What's behind their social, political, and even economic grievances.
Raymond Ibrahim is a Shillman Fellow at the David Horowitz Freedom Center.
What began on December 28 as local protests against high food prices in the northern city of Mashhad, Iran, has spiraled into mass protests consisting of some hundreds of thousands of Iranians in some two dozen cities, including if not especially Tehran, the seat of government. So far over 20 people have been killed and many hundreds arrested in what has been widely described as “the most serious internal crisis the country has faced this decade.”
The protests have morphed from mundane topics concerning the economy to more existential topics concerning Islamic leadership. Reportedly hundreds of thousands of protesters have been heard shouting “We don’t want an Islamic Republic,” and calling blessings on Reza Shah, the staunch secularist and political reformer who did much to Westernize Iran, until his son and successor, Muhammad Reza Shah was deposed during the Islamic Revolution of 1979. According to Mideast media, women—such as Maryam Rajavi—are spearheading the current protests (and symbolically rejecting Islamic impositions by publicly removing their hijabs).
Even the Iranian regime sees the current unrest as a revolt against Islam. In his initial remarks after demonstrations first erupted, Supreme Leader Ayatollah Khamenei said, “All those who are against the Islamic Republic … have all joined forces in order to create problems for the Islamic Republic and the Islamic Revolution” (note the recurrent and telling adjective “Islamic”).
Even so, “mainstream media” see growing poverty and frustration at the lack of social freedoms as the only reasons behind the current unrest. Overlooked in their analysis is that, because Islam is not meant to be a “spiritual thing” one does privately, but is rather a complete system of governance, permeating the whole of private and social life, the ongoing protests in Iran, while ostensibly revolving around economic, social, and political issues, are ultimately protests against Islamic teachings concerning economic, social, and political issues, which the Islamic Republic of Iran has been imposing on the populace since coming to power in 1979.
This is evident even in the new rallying cry of the protestors—“Death to the Dictator”—in reference to Supreme Leader Ayatollah Ali Khamenei himself. By its very nature, Islamic law—both Sunni and Shia—calls for dictatorial rule. So long as the caliph, sultan, or emir governs society according to Sharia, Muslims must obey him—even if he is a despicable and cruel personage. After examining a number of Islamic rulings from authoritative exegetes, as well as a number of statements attributed to Muslim prophet Muhammad and in the Koran concerning the importance for Muslims to follow Islamic law—which is the only relevant question of when Muslims should and should not seek to overthrow their ruler—Ayman al-Zawahiri writes,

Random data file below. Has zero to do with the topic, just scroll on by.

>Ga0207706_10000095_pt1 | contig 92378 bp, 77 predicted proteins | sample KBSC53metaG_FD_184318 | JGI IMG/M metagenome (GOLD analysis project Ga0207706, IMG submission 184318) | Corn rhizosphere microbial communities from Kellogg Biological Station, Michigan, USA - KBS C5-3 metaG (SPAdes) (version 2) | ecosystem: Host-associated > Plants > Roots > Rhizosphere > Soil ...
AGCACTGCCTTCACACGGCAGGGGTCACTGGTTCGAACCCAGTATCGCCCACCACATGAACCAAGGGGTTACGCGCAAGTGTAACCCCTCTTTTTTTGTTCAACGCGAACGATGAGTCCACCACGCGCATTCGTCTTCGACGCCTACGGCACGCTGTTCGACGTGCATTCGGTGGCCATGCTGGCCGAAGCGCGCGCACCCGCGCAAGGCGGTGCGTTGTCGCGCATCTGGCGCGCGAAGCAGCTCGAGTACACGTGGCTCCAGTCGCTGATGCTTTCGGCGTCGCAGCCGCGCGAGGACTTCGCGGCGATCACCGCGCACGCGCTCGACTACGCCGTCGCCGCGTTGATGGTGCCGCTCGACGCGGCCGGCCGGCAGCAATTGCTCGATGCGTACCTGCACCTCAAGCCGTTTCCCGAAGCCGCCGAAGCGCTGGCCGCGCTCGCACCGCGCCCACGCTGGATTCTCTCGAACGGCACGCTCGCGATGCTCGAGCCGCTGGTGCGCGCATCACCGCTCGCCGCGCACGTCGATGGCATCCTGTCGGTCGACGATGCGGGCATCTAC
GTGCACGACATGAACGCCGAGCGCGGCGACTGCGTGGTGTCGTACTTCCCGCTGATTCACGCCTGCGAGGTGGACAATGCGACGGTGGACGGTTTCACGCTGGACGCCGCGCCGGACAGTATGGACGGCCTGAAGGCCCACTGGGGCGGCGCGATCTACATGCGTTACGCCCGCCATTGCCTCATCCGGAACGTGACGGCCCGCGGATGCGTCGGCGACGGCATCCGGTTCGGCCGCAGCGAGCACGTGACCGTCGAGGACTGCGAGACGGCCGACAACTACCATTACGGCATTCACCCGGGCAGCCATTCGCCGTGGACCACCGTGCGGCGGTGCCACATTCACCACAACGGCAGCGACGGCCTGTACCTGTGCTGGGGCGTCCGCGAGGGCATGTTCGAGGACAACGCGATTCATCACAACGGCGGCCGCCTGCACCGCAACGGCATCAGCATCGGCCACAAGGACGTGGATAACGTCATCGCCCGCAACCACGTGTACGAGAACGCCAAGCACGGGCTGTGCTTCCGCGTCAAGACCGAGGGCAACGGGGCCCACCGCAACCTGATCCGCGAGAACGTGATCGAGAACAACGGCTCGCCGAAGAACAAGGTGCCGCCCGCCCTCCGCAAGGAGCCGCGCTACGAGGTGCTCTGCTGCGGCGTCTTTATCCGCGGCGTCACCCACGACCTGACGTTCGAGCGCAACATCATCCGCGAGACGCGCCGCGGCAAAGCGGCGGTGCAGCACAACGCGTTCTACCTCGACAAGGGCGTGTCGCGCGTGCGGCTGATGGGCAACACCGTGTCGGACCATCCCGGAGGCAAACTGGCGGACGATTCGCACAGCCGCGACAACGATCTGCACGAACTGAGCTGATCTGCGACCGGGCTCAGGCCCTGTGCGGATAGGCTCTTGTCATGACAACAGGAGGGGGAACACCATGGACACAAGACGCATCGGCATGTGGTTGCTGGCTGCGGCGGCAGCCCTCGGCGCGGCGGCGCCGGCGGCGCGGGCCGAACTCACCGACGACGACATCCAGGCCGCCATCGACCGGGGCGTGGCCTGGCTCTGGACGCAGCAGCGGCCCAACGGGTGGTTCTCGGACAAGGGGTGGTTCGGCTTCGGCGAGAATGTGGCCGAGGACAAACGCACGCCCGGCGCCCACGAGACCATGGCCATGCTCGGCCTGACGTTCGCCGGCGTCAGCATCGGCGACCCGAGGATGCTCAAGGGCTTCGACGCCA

To summarize: It is forbidden to overthrow a tyrant, but it is a duty to overthrow an infidel. If the ruler is despotic, it is unlawful for a Muslim to rally other Muslims in order to condemn him, for if they do so then they become the aggressors and it becomes incumbent for the sultan to fight them (Al Qaeda Reader, p. 122).
As it happens, the social oppression currently being protested against in Iran—from second-class status for women, to bans on all forms of expression critical of Islam, its prophet, and his representative on earth—is mandated by Islamic law, making the protestors “the aggressors.”
But even the economic aspects of the protests are largely by-products of Islamist aspirations. As Donald Trump tweeted last Friday, the Iranian “people are finally getting wise as to how their money and wealth is being stolen and squandered on terrorism. Looks like they will not take it any longer.” Indeed, the economic suffering of the people has come at a time when the regime has grown rich—not least by Obama giving them over $100 billion as part of a nuclear deal. The reason for this disparity is that the regime has been and continues to spend much of its wealth in trying to realize its stated Islamic ideals; it prefers supporting Hezbollah (currently Forbes wealthiest terrorist organization) and Hamas (third wealthiest) against the nearest “infidel” enemy, Israel, in the name of and for the greater glory of Islam, rather than feed its people.
Incidentally, because the right to protest is a given in the West, and thus occurs often, including over trivial and/or absurd matters—as when university students planned a “sh*t-in,” occupying restrooms as a way of demanding more “gender-neutral facilities”—the grave consequences of the current protests in Iran are indicative of just how fed up Iranians are—and the fatal risks they are willing to take—which, unsurprisingly, also trace back to Islam:
Protesters could also potentially face the death penalty when their cases come to trial, according to the head of Tehran's Revolutionary Court, the AP reported. Iran’s semiofficial Tasnim news agency quoted Mousa Ghazanfarabadi as saying: “Obviously one of their charges can be Moharebeh,” or waging war against God [Allah], which is a death penalty offense in Iran.
Moharebeh is precisely what al-Zawahiri was referring to in the above excerpt: the only legitimate reason to overthrow an Islamic ruler is his failure to govern according to Islam—which Khamenei and his regime can hardly be accused of. Seeking to depose him because he is personally corrupt, despotic, cruel, or spending more money on jihad than food is forbidden, and makes the protestors aggressors against Allah, a crime worthy of punishment, including death.